Friday, October 16, 2015

Learning from a bad episode of a quality show.

In my opinion, there's at least one good thing about seeing a bad episode of your favorite series. As a writer, you should figure out what went wrong and learn from the mistakes that the writers of the show made.

In this particular case we're talking about Modern Family's episode 7x04 "She Crazy" that unfortunately disappointed me. I tried to list some of the mistakes and things that are important when you're writing a script.

1) Try to come up with storylines that have substance.

In my opinion, pretty much none of the storylines in this episode had anything to say about anything. They weren't well thought out and didn't make sense. All of them were half-baked at best and gave me a feeling that the writers didn't care about what they were doing.

Probably the worst was the storyline with Cameron and the frat boys. There was no point to anything that happened. For some reason the forty-year-old Cam decided to steal a pet goat in order to appear cool. Where did that idea come from? 

2) Have a clear sense of your episode's time frame. 

One of the most important things to consider when you start writing your spec is to think about when those storylines actually happen. Does the episode happen during the course of a day or even during an afternoon?

In 'She Crazy', I don't think there was a clear idea about when it happened. In the middle of the episode it felt like the whole thing just jumped forward in time. There was no clear sense of time or place and it bothered me quite a bit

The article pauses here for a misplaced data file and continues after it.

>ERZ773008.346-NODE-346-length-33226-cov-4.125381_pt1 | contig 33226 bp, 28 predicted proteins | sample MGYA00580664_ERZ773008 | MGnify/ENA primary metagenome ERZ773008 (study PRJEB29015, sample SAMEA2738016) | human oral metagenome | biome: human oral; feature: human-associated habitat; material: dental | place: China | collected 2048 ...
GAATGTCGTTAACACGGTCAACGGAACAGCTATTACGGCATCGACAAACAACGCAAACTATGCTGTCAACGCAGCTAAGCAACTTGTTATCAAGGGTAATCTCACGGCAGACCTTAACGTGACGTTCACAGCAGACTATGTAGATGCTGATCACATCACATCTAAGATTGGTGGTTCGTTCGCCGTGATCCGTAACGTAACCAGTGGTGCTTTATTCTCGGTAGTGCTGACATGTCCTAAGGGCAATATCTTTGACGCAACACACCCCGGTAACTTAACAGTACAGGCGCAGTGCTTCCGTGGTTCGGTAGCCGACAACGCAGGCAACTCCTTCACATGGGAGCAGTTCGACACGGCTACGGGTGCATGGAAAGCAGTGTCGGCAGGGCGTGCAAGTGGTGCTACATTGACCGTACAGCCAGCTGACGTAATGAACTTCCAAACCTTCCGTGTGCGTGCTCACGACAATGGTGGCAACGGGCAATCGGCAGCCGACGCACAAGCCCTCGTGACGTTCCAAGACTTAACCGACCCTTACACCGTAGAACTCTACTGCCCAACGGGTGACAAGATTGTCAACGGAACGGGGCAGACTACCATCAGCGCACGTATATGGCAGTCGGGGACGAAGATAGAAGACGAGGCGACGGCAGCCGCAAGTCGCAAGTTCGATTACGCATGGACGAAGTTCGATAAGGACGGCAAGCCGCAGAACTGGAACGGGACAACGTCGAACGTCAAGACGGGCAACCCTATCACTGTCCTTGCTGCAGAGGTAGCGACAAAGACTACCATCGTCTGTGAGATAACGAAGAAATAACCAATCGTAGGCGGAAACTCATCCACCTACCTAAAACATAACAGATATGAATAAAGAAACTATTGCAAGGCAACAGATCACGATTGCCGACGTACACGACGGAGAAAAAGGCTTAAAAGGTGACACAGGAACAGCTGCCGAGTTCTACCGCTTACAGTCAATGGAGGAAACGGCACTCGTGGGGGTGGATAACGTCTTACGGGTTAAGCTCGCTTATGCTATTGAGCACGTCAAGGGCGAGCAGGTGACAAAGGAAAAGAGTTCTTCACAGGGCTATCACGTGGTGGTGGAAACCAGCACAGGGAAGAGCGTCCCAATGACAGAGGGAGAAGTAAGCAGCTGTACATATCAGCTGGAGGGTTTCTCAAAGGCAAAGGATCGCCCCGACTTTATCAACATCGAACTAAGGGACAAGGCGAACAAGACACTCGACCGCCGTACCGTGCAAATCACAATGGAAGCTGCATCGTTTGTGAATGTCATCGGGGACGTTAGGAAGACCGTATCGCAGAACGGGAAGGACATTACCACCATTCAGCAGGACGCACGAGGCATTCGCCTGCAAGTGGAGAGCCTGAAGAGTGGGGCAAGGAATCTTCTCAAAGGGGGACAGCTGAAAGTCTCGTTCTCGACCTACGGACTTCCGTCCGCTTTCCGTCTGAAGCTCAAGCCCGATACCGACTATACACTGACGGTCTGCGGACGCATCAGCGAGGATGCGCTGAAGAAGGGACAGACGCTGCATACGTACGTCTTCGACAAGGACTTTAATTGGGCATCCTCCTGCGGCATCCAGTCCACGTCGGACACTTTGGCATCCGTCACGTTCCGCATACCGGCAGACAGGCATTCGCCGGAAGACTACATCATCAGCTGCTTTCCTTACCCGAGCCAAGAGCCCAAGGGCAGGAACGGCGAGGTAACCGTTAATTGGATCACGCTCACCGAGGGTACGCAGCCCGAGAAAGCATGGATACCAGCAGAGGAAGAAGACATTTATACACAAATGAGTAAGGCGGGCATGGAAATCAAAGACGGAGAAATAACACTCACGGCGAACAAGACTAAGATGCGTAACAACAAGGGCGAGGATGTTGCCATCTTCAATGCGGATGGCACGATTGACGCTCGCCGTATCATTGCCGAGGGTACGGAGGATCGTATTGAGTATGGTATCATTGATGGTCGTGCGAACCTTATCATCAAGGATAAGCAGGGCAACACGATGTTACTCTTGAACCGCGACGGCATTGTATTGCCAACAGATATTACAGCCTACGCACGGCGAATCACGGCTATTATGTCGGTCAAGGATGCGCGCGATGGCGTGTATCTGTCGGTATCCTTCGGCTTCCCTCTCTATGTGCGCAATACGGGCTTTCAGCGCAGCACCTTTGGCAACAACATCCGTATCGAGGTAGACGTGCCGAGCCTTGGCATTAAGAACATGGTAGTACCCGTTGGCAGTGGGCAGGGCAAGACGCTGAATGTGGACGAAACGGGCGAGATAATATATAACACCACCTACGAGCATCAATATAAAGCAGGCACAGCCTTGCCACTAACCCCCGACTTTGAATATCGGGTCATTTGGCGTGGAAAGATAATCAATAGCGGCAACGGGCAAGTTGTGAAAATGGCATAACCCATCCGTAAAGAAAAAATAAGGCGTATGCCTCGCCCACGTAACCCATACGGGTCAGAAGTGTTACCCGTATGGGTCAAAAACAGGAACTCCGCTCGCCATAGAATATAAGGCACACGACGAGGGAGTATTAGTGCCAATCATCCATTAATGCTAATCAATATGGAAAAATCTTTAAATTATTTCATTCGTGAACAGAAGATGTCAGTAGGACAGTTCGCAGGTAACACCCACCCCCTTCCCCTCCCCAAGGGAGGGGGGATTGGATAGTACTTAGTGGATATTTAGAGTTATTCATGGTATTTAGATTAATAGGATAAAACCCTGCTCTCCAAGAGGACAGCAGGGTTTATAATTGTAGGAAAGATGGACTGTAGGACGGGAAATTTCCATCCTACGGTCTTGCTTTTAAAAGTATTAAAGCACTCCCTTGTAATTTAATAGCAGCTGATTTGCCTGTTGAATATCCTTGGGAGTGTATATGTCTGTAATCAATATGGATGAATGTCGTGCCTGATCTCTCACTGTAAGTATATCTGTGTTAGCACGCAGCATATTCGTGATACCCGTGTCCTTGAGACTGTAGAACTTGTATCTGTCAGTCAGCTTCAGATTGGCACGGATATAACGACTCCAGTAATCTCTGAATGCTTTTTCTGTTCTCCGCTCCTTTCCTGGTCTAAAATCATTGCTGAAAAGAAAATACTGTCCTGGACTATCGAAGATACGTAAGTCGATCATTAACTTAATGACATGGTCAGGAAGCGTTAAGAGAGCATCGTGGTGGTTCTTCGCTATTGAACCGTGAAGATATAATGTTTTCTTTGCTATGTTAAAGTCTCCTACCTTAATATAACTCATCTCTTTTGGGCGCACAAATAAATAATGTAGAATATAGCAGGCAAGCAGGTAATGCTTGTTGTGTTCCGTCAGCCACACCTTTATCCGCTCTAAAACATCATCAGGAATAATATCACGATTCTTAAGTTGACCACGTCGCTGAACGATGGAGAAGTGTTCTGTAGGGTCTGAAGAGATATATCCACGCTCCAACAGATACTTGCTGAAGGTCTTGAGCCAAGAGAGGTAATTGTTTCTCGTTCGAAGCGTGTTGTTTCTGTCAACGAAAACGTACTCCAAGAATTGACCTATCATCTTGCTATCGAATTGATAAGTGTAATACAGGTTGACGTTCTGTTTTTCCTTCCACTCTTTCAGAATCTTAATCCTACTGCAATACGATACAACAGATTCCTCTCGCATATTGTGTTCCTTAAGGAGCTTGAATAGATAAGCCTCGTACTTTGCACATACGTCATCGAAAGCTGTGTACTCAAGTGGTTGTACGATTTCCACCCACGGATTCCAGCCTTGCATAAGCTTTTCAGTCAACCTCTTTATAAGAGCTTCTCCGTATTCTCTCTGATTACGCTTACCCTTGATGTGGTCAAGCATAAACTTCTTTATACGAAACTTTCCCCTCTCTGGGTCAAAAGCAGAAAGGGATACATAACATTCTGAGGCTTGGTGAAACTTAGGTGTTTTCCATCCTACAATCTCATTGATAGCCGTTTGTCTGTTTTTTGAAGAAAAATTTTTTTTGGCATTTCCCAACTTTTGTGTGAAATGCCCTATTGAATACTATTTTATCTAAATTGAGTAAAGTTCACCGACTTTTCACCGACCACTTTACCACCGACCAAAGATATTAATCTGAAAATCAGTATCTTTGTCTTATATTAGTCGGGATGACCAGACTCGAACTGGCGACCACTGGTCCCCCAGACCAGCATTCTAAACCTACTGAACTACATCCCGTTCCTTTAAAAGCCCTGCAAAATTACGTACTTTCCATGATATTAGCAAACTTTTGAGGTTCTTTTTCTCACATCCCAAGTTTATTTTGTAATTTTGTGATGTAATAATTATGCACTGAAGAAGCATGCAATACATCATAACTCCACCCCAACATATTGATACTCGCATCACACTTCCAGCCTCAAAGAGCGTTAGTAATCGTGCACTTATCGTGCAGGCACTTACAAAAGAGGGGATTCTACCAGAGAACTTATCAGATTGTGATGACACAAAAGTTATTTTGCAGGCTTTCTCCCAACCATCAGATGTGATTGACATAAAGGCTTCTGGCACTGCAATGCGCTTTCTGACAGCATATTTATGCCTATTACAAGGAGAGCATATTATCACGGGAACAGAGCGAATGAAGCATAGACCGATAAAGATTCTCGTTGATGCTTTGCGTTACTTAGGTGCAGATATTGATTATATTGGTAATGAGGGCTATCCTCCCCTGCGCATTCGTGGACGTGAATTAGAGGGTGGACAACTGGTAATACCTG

3) Don't let your characters overreact too much.

Just about everyone who saw the episode had problems with Gloria's storyline. It was about Gloria meeting her Telenovela idol who for some reason happened to be in town. Understandably, she wanted to meet her.

There's nothing wrong with that, except that when she did get the chance to meet the star, all Gloria was able to do was to appear like a complete idiot. It was not believable in the slightest and it made me feel pretty uncomfortable.

4) If a joke or a situation doesn't work, don't keep pushing it.

It's not the biggest crime to keep jokes in your script that we may have seen somewhere else before. You can't always come up with original stuff that completely makes sense. Every joke and scene doesn't have to be perfect.

At the same time, the 'misunderstanding' between Luke and Mitchell really didn't feel original or organic. What's worse, they kept repeating that exact same 'joke' in the subsequent scenes too, which made the whole thing look embarrassing.

5) Having too many scenes is not a good thing.

There are usually big problems with the script if there are multiple short scenes just for the sake of it. In almost every case they aren't needed because they don't have any meaning behind them - because they are too short.

Every 'Cam-with-new-guests' scene felt unnecessary and made me think that the writers were clueless. Just because it looked flashy doesn't mean that it made sense. In most cases you should stay away from scenes like these.

6) Don't build anything that isn't needed (sets etc.).

Finally, I have never been someone who likes to build stuff in my scripts. I try not to imagine things that aren't really needed.  In most cases, everything that is needed can be acquired easily and won't cost much, if anything at all.

Therefore, I honestly cannot understand why they built Phil's 'duck town'. Who would build that kind of a miniature set? It was just a waste of time and money and didn't make the end product any better.
Never, ever try to do that as a spec writer.

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